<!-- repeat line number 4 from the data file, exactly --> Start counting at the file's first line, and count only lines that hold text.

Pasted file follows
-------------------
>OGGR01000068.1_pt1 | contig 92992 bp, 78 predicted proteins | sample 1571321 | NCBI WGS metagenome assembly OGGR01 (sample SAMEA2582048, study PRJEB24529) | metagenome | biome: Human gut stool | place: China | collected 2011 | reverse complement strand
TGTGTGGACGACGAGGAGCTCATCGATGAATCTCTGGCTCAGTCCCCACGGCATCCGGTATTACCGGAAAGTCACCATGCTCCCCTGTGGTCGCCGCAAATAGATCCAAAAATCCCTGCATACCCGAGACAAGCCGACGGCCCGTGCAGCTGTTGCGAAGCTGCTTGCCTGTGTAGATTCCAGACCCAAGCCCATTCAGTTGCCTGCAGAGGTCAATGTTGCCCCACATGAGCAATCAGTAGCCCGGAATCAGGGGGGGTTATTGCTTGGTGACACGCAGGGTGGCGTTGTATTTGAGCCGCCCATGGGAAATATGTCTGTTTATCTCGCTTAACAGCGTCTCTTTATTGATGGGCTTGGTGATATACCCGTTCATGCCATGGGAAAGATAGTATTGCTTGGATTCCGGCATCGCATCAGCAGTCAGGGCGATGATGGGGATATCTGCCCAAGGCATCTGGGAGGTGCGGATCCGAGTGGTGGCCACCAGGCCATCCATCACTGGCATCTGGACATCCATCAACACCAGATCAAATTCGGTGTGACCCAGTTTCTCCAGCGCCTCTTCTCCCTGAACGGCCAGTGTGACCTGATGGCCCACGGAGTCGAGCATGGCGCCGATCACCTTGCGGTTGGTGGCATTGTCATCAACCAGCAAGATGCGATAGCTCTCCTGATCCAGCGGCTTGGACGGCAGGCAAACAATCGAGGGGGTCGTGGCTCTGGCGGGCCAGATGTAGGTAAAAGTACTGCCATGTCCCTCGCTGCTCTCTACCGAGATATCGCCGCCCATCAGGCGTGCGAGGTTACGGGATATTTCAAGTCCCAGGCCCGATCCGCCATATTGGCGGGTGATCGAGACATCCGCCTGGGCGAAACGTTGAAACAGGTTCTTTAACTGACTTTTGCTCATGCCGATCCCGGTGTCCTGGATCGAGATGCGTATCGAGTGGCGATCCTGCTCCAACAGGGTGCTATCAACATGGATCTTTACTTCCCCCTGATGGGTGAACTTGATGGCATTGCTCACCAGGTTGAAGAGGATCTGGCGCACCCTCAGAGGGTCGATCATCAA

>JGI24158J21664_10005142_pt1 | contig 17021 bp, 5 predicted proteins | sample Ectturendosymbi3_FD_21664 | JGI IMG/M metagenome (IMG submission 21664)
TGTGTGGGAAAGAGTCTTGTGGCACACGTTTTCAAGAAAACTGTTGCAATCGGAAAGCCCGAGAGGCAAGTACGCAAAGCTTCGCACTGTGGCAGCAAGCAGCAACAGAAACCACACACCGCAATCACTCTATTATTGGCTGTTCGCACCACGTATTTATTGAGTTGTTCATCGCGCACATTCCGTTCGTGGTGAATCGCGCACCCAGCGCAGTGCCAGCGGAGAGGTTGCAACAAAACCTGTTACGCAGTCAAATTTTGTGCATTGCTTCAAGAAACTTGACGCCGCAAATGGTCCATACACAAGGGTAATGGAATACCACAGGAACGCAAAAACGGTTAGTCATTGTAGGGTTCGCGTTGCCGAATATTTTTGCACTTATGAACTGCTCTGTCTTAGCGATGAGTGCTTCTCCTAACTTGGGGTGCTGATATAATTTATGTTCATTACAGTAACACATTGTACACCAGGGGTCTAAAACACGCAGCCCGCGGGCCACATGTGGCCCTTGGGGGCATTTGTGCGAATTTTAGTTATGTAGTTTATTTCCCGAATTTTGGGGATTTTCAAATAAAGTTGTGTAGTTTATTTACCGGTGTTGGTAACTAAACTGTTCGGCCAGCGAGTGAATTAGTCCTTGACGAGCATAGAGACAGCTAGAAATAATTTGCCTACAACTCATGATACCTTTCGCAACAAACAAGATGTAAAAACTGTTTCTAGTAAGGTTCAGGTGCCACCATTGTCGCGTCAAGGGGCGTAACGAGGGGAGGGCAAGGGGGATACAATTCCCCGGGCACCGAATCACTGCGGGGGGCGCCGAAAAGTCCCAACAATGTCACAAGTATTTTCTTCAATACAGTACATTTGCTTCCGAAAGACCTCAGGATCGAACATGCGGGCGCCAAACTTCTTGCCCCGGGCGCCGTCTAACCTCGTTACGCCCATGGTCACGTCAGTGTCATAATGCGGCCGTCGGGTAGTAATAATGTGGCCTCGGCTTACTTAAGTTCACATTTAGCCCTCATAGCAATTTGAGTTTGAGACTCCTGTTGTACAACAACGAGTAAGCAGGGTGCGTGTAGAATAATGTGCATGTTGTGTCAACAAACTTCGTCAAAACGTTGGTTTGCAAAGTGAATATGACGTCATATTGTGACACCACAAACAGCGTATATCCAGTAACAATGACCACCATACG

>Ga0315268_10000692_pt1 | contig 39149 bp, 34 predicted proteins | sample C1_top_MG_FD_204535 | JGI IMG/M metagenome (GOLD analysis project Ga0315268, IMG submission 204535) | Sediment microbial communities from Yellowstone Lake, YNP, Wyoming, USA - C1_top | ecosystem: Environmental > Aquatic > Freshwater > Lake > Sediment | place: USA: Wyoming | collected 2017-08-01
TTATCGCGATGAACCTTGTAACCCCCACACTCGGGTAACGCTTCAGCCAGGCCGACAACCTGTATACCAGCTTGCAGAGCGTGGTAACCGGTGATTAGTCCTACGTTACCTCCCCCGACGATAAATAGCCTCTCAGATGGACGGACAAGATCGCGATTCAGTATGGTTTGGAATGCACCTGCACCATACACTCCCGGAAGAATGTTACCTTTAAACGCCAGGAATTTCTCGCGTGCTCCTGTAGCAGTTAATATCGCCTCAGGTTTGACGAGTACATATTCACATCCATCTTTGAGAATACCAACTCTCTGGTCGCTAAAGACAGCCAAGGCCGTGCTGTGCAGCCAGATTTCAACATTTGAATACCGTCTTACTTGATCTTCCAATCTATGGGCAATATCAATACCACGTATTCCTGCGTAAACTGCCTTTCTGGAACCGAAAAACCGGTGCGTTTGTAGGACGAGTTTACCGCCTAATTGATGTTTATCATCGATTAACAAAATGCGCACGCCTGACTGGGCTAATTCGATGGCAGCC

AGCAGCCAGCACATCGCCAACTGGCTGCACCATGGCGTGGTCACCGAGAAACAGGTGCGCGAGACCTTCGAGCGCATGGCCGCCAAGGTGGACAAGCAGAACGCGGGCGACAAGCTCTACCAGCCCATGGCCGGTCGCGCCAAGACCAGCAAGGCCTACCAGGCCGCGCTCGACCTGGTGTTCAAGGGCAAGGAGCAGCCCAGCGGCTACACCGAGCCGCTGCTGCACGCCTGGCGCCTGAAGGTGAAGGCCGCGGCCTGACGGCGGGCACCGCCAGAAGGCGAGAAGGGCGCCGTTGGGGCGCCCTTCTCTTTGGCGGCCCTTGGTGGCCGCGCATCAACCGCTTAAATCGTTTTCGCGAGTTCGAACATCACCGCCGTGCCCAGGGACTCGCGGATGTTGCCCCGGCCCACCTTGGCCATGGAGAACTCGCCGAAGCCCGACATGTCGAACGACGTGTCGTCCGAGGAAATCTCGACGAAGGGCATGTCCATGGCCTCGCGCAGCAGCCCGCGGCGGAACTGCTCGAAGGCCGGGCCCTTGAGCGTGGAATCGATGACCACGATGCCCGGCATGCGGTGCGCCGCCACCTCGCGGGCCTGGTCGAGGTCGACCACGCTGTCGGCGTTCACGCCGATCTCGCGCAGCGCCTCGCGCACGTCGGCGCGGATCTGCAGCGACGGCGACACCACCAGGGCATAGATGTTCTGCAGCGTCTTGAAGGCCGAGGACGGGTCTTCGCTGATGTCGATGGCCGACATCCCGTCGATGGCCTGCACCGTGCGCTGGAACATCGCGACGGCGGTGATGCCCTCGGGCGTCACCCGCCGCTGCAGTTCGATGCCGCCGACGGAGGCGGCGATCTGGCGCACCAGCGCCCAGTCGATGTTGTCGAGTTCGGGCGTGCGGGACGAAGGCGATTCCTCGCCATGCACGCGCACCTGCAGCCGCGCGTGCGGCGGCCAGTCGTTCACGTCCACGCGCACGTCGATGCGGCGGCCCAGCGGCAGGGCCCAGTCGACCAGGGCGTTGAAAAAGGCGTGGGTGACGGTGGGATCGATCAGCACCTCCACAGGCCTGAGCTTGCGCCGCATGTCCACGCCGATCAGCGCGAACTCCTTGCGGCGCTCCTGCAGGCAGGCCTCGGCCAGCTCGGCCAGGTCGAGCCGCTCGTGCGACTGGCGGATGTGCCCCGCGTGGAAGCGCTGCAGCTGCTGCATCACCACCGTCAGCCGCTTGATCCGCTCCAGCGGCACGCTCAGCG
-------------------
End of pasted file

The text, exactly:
TGTGTGGGAAAGAGTCTTGTGGCACACGTTTTCAAGAAAACTGTTGCAATCGGAAAGCCCGAGAGGCAAGTACGCAAAGCTTCGCACTGTGGCAGCAAGCAGCAACAGAAACCACACACCGCAATCACTCTATTATTGGCTGTTCGCACCACGTATTTATTGAGTTGTTCATCGCGCACATTCCGTTCGTGGTGAATCGCGCACCCAGCGCAGTGCCAGCGGAGAGGTTGCAACAAAACCTGTTACGCAGTCAAATTTTGTGCATTGCTTCAAGAAACTTGACGCCGCAAATGGTCCATACACAAGGGTAATGGAATACCACAGGAACGCAAAAACGGTTAGTCATTGTAGGGTTCGCGTTGCCGAATATTTTTGCACTTATGAACTGCTCTGTCTTAGCGATGAGTGCTTCTCCTAACTTGGGGTGCTGATATAATTTATGTTCATTACAGTAACACATTGTACACCAGGGGTCTAAAACACGCAGCCCGCGGGCCACATGTGGCCCTTGGGGGCATTTGTGCGAATTTTAGTTATGTAGTTTATTTCCCGAATTTTGGGGATTTTCAAATAAAGTTGTGTAGTTTATTTACCGGTGTTGGTAACTAAACTGTTCGGCCAGCGAGTGAATTAGTCCTTGACGAGCATAGAGACAGCTAGAAATAATTTGCCTACAACTCATGATACCTTTCGCAACAAACAAGATGTAAAAACTGTTTCTAGTAAGGTTCAGGTGCCACCATTGTCGCGTCAAGGGGCGTAACGAGGGGAGGGCAAGGGGGATACAATTCCCCGGGCACCGAATCACTGCGGGGGGCGCCGAAAAGTCCCAACAATGTCACAAGTATTTTCTTCAATACAGTACATTTGCTTCCGAAAGACCTCAGGATCGAACATGCGGGCGCCAAACTTCTTGCCCCGGGCGCCGTCTAACCTCGTTACGCCCATGGTCACGTCAGTGTCATAATGCGGCCGTCGGGTAGTAATAATGTGGCCTCGGCTTACTTAAGTTCACATTTAGCCCTCATAGCAATTTGAGTTTGAGACTCCTGTTGTACAACAACGAGTAAGCAGGGTGCGTGTAGAATAATGTGCATGTTGTGTCAACAAACTTCGTCAAAACGTTGGTTTGCAAAGTGAATATGACGTCATATTGTGACACCACAAACAGCGTATATCCAGTAACAATGACCACCATACG